JK Rowling has sold over 500 million copies of the Harry Potter series, and her play is coming up behind them fast with a record-breaking nine Olivier awards. But how does a book series, littered with dragons and wands, and evidently intended for a young audience, find international success in an adult-dominated market? How does it maintain its popularity amongst adults when other childhood favourites are tossed aside into the chasm of nostalgic memories?
Every showing of ‘Harry Potter and the Cursed Child’ is sold out months before its performance date. There is clearly something about the play which entices and delights audience members of all ages, and I sincerely doubt that there is an ‘imperio’ spell behind the success. Undoubtedly the play is a theatrical masterpiece, determined not to lazily rely on its brand name but instead pushing the boundaries of dramatic conventions. It manages to create a world onstage which has previously only been possible through million dollar special effects and post-production CGI. Yet it is indeed the brand name which draws in its audience, even if it’s the outstanding direction and production elements which leaves them satisfied and imaginatively fulfilled.
You see Harry Potter and his friends disappear into a phone box before your very eyes, you see flames fly and Death Eaters cry, yet it’s the heart of the story which fills the seats of the auditorium. So if the promise of magic and a welcome into a fantastical universe is enough to sell seats by the million, why have we always consigned fictional wizardry to the realm of the youth or the ‘nerd’.
The obvious answer is because fantasy is seen as childish, branded as unrealistic. And while science fiction and dystopia contain a sociological, philosophical element, fantasy is not as obviously academic. Even when the Classical authors – Ovid, Virgil, Homer and the like – composed pieces based on mythology, their readers believed in the truth of their writing to a certain extent.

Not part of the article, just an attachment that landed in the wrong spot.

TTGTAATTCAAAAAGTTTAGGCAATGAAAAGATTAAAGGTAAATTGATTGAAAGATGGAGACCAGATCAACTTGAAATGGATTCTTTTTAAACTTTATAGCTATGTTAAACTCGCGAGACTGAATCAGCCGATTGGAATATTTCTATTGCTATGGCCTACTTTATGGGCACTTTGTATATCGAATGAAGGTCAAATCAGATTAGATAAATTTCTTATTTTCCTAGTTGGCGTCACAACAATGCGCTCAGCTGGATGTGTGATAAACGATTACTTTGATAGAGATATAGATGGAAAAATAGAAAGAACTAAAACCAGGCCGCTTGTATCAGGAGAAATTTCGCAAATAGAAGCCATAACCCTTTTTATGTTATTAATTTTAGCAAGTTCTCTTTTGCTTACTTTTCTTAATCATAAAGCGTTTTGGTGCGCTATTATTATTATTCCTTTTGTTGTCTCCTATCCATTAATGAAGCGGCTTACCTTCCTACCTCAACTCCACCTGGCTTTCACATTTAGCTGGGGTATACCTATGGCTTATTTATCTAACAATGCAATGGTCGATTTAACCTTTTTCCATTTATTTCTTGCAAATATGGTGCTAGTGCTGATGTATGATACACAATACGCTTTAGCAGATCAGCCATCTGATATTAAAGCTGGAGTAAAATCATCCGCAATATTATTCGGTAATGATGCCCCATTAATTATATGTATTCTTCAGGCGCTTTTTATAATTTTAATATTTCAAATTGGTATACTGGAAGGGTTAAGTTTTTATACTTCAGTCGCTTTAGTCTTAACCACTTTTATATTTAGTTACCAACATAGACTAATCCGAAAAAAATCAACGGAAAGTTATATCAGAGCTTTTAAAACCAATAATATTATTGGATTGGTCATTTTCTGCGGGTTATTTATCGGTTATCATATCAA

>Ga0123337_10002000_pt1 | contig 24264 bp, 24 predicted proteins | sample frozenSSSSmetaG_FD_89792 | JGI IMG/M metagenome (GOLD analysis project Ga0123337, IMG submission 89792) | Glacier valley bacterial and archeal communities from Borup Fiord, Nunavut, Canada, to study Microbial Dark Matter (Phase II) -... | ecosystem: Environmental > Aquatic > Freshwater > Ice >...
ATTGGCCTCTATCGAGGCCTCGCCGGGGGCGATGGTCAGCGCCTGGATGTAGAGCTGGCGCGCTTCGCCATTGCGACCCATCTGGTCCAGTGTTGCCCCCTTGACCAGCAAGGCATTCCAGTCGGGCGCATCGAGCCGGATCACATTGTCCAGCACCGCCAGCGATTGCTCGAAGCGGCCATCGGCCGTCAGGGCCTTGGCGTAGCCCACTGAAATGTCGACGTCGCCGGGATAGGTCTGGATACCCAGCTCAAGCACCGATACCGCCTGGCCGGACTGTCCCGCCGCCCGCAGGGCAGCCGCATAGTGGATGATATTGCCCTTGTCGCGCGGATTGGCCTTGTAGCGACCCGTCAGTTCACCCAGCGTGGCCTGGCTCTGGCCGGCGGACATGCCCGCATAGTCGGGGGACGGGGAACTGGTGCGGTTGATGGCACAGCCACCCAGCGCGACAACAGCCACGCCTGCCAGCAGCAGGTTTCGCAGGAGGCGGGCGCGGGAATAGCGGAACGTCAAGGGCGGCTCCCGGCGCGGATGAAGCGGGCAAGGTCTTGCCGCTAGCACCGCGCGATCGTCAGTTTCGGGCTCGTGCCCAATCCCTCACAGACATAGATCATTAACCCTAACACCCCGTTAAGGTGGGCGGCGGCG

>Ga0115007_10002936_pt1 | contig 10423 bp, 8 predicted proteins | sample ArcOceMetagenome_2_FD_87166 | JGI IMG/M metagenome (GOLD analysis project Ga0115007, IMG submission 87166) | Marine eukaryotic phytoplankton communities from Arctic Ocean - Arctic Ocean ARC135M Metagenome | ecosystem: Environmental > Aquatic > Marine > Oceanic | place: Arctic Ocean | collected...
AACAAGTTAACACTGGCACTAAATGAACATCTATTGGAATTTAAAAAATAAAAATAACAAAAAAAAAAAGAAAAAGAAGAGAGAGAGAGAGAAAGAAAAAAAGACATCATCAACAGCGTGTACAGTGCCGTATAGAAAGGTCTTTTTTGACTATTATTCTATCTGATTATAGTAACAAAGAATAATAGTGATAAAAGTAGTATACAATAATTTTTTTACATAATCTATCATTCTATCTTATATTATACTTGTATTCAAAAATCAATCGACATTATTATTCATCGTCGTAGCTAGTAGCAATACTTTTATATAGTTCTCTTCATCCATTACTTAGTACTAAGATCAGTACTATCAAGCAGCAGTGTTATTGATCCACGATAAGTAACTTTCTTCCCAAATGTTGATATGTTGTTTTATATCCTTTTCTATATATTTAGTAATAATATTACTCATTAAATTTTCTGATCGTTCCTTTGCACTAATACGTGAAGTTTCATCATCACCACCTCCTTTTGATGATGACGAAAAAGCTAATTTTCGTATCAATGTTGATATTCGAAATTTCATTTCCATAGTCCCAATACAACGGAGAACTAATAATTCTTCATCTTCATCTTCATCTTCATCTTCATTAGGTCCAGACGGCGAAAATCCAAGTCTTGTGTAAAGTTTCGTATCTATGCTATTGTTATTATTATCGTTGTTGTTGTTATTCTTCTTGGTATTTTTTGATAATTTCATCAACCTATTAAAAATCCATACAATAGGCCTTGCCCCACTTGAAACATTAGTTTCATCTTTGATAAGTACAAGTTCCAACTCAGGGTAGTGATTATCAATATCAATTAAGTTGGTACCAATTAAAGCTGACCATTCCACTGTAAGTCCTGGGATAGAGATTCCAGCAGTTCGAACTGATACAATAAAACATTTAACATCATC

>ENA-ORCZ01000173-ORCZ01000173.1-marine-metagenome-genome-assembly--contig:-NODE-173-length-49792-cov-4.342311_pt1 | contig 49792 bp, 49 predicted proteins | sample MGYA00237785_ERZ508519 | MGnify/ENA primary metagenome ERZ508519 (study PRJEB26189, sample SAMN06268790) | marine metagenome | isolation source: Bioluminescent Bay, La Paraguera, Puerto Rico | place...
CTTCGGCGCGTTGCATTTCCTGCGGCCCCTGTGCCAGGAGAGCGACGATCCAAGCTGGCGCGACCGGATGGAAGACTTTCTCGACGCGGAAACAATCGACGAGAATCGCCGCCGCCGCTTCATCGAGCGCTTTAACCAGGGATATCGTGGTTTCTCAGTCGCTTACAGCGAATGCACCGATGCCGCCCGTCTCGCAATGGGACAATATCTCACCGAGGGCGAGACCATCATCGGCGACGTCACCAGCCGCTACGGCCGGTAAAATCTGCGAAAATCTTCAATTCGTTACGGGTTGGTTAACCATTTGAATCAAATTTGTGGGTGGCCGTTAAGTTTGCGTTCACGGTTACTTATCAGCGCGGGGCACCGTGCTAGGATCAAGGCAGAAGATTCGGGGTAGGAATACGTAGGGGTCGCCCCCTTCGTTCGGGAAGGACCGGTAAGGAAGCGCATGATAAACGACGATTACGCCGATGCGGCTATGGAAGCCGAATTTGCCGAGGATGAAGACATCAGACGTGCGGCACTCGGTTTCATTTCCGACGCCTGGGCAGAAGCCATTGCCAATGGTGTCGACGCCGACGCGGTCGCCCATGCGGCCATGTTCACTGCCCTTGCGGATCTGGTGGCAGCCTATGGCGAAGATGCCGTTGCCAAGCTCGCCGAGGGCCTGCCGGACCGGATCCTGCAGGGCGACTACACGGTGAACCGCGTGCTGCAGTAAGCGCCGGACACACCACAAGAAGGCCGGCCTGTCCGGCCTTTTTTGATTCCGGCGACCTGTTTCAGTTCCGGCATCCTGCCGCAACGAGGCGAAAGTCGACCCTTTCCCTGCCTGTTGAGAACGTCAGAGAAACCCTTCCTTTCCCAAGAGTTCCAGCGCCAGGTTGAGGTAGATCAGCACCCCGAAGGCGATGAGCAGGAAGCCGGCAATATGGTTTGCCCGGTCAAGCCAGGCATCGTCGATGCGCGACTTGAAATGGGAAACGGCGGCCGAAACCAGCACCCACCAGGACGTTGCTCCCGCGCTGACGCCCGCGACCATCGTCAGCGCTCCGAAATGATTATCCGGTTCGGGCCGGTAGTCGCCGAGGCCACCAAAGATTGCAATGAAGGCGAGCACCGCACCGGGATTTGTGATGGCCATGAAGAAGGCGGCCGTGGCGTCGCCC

The fact that we only consider a piece of work worthy of the title “literature” if it contains a degree of accuracy and intellect suggests to me that we have limited the scope of our imaginative endeavours. This makes Harry Potter a rebellion – a success despite its supposedly unrealistic yet clearly entertaining nature. But by gaining popularity it has legitimised the reading of works of fantasy by adults who would otherwise disregard this genre. And the fact that Harry Potter’s popularity has snowballed, suggests to me that we enjoy the unrealistic more than we may at first assume. The Harry Potter phenomenon demonstrates that the more marginalised genres do have the potential to become mainstream, bringing their imaginative prowess along with them.
Harry Potter proves that we should remove our stigmatised and snobbish approach to literature. Literature can educate and provoke, analyse and protest, but ultimately it can also be transportative. We musn’t restrict ourselves to only reading literature which is deemed noble and worthy by the academic world.
And so, as dictated by the simple play about the beauty and danger of magic, we must explore the fantastical, and embrace our inner child.
That child may not be as immature or as ridiculous as we at first think.